The research appears in the October issue of Proceedings of the National Academy of the Sciences. The findings are based on responses from 301 physicians.
Yale researchers from the Departments of Political Science and Psychiatry wanted to explore physician bias, so they presented primary care doctors who were Democrats and Republicans with nine hypothetical patient scenarios, including one on abortion care. The scenario involved a 28-year-old woman who’d had two abortions in five years with no complications and was not currently pregnant.
Asked how they’d treat this hypothetical patient, Republican doctors were more likely to discourage the patient from having more abortions, the authors found. Republican physicians were also more likely to discuss mental health in relation to abortion care.
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“It may be more likely that people who are anti-abortion are going to think that abortion is associated with bad mental health outcomes when the science doesn’t support that,” Dr. Matthew Goldenberg, a study co-author and psychiatrist, told the Daily Beast’s Samantha Allen.
Major research reports from the American Psychological Association, the Johns Hopkins Bloomberg School of Public Health, and the Academy of Medical Royal Colleges found few, if any, differences between those who ended their pregnancies and those who gave birth. A national study on issues of self-esteem and depression in teenagers found that adolescents who chose abortion care were “no more likely to become depressed or have low self-esteem” than those who gave birth.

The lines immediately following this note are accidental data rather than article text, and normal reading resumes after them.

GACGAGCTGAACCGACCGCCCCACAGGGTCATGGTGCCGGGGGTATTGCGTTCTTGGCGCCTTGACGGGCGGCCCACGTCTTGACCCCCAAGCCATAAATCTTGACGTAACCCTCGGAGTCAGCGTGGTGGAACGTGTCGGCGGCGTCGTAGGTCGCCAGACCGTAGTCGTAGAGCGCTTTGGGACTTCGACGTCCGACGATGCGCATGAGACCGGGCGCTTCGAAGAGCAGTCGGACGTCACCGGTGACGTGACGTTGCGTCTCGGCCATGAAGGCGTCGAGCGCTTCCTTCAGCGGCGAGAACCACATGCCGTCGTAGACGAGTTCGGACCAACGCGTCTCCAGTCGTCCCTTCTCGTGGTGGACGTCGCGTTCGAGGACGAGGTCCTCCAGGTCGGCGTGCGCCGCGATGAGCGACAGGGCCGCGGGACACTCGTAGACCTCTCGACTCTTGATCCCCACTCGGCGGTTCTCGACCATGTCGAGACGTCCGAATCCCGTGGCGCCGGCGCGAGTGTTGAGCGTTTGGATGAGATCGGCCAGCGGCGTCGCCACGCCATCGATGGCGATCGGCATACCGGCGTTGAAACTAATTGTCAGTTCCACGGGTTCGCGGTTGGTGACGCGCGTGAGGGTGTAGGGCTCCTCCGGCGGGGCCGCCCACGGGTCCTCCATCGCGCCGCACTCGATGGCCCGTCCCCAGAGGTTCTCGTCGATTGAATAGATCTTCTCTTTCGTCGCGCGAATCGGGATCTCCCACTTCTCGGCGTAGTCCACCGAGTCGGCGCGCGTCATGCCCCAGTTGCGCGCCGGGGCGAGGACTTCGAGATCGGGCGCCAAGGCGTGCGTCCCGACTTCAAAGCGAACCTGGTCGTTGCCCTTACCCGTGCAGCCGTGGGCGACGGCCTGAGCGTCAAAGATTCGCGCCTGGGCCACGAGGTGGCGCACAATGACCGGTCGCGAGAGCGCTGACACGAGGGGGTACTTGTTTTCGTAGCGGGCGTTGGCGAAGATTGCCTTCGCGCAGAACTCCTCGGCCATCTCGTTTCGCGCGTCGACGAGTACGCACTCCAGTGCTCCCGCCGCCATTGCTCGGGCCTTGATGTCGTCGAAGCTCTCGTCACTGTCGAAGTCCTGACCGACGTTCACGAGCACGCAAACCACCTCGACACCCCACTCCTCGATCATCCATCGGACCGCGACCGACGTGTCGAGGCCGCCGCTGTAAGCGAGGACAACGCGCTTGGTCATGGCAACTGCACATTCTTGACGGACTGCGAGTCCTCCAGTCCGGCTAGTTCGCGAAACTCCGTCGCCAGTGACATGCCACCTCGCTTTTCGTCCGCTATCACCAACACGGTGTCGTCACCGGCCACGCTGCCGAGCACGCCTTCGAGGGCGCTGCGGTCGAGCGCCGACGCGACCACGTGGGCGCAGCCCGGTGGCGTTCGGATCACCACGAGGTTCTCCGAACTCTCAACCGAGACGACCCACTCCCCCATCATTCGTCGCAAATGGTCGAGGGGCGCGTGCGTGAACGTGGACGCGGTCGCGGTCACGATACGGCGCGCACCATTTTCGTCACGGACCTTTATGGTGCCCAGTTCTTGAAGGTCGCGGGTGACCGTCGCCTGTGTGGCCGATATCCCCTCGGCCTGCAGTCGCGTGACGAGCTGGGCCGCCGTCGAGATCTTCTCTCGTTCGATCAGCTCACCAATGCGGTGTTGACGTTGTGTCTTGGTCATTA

The Yale study references and builds on research that has found physicians’ gender and patients’ race and ethnicity influence health-care decisions.
“Patients should be aware that—based on the results of the study—physicians bring some of their own political views, whether consciously or unconsciously, into the exam room with them and may make treatment decisions based on those views,” Goldenberg told the Daily Beast.
The authors suggest the need for more awareness and physician training around treatments that are prone to politicization.
“Given the politicization of certain health issues, it is imperative that physicians consider how their own political views may impact their professional judgments,” the authors concluded.